"I'm sorry I must leave, but I must do what is asked of me by my God, my Country, and my Corps.. and so, the war blog begins, again." ~B

22 May 2011

The Blood Stripe

The Blood Stripe:

The month of May marks the return of the sun, warm weather, and pops of color as plants and flowers embrace spring.  It also brings with it a time to remember.  If you are connected in any way to the military you  have a list of names to remember.  They are friends, battle buddies, mentors, and leaders who left for war and did not return. They are brothers, sisters, cousins, moms, dads, and best friends.  As we enjoy the sunshine and make our Memorial Day plans this month, may we pause to remember those families who will honor not just the fallen, but their fallen loved ones.

Outside my workplace there is an American flag that rises high above the parking lot.  I see it everyday, multiple times a day.  A recent storm made the wind blow it out to it's full length and I was struck by the colors that stood out boldly from the muted grays in the clouds. 

The sight provoked this question: What do you see when you look at the flag?  We see it every day. Salute it at ball games.  Cheer on the stars and stripes in international sporting events.  It graces everything from our municipal vehicles to various clothing and novelty items.  It is a complex symbol which simultaneously provokes love and hate, hope and oppression.

But what do you see when you look at the flag?  There are 50 white stars representing the states, and symbolizing heaven, 13 stripes for the original colonies that rebelled against British rule and founded the nation and which are symbolic of the rays of light emanating from the sun.  There are colors: blue, signifying vigilance, perseverance & justice; white, signifying purity and innocence; and red signifying hardiness and valor.

The boldness of the red stripes grab me.  Stripes that proclaim hardiness and valor.  Red stripes carry additional lore within military culture, particularly within the Marine Corps.  There is a similar red stripe that runs down the trouser legs on the dress blue uniforms of NCOs, SNCOs, and officers.  This stripe is commonly referred to as the "blood stripe" and serves as a reminder of the blood that has been spilled and honors the memory of fallen comrades.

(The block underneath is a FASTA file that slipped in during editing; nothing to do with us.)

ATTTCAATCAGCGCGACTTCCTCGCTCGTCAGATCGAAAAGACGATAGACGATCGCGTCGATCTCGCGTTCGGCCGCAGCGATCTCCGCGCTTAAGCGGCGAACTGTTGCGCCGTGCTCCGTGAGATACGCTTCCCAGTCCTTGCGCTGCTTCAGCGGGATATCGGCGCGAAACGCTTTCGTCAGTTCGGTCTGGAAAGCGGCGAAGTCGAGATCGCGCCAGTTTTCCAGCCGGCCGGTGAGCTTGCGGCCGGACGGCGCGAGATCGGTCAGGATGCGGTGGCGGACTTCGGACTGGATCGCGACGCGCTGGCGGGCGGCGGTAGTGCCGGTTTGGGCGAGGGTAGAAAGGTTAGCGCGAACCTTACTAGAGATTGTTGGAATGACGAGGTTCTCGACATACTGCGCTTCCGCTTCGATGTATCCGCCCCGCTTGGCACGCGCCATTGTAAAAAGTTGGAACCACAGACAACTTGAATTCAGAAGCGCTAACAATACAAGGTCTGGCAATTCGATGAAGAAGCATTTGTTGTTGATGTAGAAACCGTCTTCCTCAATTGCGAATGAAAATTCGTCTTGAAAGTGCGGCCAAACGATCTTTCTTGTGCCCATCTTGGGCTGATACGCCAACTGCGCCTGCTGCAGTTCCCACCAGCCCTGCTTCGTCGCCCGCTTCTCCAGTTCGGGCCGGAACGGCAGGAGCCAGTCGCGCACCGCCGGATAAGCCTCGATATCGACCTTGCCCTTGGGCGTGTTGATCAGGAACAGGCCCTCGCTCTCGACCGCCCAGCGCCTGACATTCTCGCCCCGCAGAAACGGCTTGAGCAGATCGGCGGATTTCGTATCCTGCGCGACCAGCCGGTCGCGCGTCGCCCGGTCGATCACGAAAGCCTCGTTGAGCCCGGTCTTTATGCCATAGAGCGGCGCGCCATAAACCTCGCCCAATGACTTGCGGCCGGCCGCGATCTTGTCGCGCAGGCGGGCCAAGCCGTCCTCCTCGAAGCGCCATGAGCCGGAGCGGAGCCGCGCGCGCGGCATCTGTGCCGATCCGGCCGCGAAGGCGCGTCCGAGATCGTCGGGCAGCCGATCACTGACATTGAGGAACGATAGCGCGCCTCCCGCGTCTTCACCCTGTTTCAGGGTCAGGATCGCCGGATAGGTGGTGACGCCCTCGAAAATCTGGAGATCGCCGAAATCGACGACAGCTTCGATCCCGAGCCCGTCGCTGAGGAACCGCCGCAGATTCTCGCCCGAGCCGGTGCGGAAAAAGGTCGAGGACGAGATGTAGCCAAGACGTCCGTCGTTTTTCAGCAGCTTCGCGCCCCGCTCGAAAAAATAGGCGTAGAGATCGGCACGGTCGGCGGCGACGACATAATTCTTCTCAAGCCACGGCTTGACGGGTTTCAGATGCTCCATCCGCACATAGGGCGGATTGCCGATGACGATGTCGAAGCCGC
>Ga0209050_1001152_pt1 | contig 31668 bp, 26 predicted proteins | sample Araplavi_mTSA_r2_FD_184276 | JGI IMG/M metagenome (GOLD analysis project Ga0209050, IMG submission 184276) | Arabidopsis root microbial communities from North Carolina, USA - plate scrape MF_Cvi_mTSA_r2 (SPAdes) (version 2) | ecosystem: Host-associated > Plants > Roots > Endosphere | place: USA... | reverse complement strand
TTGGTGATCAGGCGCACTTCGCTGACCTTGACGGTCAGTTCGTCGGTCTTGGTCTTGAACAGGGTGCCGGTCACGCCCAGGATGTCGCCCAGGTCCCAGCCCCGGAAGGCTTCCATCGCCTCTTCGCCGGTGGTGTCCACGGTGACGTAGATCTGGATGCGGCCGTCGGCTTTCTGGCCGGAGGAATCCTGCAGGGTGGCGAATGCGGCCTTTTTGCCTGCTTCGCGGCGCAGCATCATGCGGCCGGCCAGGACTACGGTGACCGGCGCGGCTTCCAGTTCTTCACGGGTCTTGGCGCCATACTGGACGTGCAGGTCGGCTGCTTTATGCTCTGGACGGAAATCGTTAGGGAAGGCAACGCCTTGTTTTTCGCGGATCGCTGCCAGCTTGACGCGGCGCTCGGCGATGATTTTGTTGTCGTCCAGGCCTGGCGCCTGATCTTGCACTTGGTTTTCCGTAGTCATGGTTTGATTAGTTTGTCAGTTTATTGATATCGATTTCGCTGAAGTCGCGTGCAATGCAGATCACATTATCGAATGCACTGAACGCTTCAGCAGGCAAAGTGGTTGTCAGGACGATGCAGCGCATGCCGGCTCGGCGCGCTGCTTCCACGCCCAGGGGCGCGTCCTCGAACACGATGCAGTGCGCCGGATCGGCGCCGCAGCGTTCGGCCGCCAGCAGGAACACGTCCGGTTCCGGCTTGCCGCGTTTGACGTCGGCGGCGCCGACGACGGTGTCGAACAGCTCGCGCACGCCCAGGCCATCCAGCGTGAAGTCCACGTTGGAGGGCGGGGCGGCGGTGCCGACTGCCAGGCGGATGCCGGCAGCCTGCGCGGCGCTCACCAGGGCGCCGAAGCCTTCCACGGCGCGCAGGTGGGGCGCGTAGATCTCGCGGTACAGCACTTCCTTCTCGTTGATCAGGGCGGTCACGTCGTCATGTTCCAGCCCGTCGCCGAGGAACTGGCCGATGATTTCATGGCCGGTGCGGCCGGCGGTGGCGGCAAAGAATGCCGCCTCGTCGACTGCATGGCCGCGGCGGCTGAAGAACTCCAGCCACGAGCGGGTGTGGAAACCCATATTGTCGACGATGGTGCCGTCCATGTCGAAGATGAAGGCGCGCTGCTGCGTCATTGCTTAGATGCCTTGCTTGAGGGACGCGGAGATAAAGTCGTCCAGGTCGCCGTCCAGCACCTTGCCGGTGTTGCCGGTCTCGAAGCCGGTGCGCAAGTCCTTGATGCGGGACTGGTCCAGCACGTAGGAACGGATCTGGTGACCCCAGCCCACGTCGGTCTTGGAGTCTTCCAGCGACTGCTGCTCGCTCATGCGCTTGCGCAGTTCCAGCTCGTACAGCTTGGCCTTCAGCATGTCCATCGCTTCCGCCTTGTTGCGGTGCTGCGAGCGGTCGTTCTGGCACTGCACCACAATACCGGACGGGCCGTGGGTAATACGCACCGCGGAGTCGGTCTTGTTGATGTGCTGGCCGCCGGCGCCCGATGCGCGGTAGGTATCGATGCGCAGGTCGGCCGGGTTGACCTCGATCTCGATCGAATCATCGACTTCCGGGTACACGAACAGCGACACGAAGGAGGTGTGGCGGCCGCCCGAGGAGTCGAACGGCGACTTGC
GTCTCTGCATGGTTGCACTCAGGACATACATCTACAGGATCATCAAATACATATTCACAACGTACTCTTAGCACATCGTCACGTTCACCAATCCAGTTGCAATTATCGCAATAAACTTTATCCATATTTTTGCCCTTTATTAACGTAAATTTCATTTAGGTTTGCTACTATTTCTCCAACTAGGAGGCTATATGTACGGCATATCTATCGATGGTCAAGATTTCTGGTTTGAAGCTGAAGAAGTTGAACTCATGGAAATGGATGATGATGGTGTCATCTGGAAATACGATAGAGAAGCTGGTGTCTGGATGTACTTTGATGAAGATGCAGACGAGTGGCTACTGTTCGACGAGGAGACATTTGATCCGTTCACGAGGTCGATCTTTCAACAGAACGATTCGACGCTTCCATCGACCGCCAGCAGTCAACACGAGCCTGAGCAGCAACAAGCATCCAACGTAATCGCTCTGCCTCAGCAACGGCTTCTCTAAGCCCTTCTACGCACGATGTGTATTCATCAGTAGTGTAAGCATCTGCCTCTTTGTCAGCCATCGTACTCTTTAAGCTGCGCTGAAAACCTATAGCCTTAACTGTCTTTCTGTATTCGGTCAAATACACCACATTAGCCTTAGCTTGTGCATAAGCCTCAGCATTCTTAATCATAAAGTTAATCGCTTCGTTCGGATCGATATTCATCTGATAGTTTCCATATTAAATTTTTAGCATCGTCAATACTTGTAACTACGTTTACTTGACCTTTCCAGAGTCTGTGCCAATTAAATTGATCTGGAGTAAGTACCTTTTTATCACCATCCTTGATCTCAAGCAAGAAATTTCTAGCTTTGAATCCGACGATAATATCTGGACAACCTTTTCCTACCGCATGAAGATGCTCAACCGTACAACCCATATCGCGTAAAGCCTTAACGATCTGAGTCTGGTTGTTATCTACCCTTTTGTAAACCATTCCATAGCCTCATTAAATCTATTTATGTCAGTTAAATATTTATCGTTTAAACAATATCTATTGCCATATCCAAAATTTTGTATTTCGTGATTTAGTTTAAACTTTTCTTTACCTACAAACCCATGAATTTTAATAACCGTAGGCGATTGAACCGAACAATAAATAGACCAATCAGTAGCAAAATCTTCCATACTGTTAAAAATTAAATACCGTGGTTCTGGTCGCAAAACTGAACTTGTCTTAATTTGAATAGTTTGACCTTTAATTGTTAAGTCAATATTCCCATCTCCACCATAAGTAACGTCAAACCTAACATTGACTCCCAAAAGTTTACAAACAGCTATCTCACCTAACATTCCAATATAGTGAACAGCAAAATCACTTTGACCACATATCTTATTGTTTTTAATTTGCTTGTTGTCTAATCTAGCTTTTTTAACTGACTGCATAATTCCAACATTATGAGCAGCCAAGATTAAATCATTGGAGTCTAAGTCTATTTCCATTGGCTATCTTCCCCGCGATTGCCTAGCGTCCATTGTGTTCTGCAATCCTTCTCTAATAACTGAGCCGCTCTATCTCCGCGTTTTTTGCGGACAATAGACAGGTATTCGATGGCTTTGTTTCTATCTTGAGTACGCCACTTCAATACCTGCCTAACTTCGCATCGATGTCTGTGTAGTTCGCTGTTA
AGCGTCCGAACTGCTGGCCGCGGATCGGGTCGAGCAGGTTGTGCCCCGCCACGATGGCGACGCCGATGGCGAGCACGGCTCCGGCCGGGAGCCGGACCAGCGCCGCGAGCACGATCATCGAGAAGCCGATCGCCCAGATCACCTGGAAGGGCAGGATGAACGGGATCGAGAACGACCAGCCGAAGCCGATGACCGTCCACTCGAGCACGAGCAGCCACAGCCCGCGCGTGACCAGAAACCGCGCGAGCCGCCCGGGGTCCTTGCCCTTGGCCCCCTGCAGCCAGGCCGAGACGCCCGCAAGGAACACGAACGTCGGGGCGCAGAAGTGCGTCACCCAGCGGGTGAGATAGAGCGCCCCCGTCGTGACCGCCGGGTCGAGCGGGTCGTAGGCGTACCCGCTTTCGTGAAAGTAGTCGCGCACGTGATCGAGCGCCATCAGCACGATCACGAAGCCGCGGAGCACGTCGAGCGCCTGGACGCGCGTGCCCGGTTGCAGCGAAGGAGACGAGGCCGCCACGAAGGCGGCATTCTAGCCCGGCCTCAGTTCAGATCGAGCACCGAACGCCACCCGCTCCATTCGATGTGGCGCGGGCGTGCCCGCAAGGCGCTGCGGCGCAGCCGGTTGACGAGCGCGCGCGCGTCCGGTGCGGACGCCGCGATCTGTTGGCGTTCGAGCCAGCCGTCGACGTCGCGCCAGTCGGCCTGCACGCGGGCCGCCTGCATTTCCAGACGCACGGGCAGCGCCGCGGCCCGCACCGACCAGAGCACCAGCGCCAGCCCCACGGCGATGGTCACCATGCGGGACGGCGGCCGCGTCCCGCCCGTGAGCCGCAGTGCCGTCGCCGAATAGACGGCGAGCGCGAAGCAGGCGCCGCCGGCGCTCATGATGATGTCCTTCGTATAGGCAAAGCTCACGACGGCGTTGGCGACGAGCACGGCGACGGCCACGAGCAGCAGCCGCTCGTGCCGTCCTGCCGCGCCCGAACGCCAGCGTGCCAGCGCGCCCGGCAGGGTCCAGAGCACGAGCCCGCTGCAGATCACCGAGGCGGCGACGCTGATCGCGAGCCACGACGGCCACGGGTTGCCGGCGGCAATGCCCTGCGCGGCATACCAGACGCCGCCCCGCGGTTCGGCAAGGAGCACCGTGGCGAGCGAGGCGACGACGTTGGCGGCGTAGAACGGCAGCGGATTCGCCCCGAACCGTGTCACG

Red for the blood of those who die to keep our nation free.  Blood stripe.  Red stripes on the flag that covers our war dead.  Our wars are anesthetized now.  We don't see the pools of blood under a young man who has just had his legs ripped off by an RPG.  We don't see the shoulder patch-- muted battle flag leaning forward into battle, soaked with the blood of a young woman who has just been peppered with fragments of metal and bone by a bomber willing to use even his own body as a weapon.  We are shielded from the pink mist, the human detritus that stripped of it's niceties is the sacrifice of war.  But it is up there with us every day in the red stripes that drip down the flag.

I am reminded of a John Ciardi poem.  In "A Box Comes Home" he writes, "I remember the United States of America/ As a flag-draped box with Arthur in it/ And six Marines to bear it on their shoulders."

When I look at the flag hanging vertically off a wall in my bedroom, I see names and faces blurred inside the crimson.  Gunnar is there with his duct tape and fast car.  Will is there too, probably making a bet on something. Jonathan has on a lazy grin.  Liz's Sergeant is there next to Sam, Kim, and Jess.  Chris is in there playing Little League.  Jon is there rubbing the pregnant belly of his wife before loading the bus that took him away forever.  It is their blood that has stained red the flags imprinted on our Old Navy tshirts and that fly outside our windows and line our pews.

It is their sacrifice, the blood of "patriots who proved in liberating strife that our flag was still there."

When the little flags are flying this month over graves long since neglected and over the fresh graves of a new generation's war dead pay attention to the red stripes.  Look at the names on the graves and imagine the people they were.  Imagine the stories they could tell you.  Remember the fallen were people once, not an academic abstraction, a dry statistic, a tally on a journalist's score sheet, or a tool to be used in political debate.  Remember what the flags signify-a ideal, a country, an oath, a soldier.

Remember, as Robert Leckie wrote, "It is to sacrifice that men go to war.  They do not go to kill, they go to be killed; to risk their flesh, to insert their precious persons in the path of destruction."  Remember those who will be absent from their families' picnics on Memorial Day, because sacrifice whispered to them "Not the blood of your brother, my friend-your blood."

Hopes and dreams stopped mid act.  An empty bedroom.  A picture instead of a father.   A mother's arms embracing a folded flag where a daughter used to be.

John Ciardi said this about the loss of his friend, "I would pray/ An agreement with the United States of America/ To equal Arthur's living as it equals his dying../

Or, to quote a pop-culture source, a dying Captain Miller says to Private Ryan in Spielberg's film "Saving Private Ryan,"  "Earn this James...Earn this."

What can we do to honor those we have loved and lost?  On whatever path God has placed you on, live your life in a manner worthy of their sacrifice.  Vote.  Serve others.  Send a care package.  Hug a soldier.  And whatever you do, take a moment this May to remember.

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